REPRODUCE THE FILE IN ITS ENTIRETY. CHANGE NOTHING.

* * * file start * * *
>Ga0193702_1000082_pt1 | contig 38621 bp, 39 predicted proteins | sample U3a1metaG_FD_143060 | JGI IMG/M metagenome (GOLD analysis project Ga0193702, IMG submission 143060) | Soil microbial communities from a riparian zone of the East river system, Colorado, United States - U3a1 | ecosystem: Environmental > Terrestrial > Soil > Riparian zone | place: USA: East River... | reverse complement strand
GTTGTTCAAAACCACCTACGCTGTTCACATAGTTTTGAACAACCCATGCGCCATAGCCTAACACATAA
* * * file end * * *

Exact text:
>Ga0193702_1000082_pt1 | contig 38621 bp, 39 predicted proteins | sample U3a1metaG_FD_143060 | JGI IMG/M metagenome (GOLD analysis project Ga0193702, IMG submission 143060) | Soil microbial communities from a riparian zone of the East river system, Colorado, United States - U3a1 | ecosystem: Environmental > Terrestrial > Soil > Riparian zone | place: USA: East River... | reverse complement strand
GTTGTTCAAAACCACCTACGCTGTTCACATAGTTTTGAACAACCCATGCGCCATAGCCTAACACATAA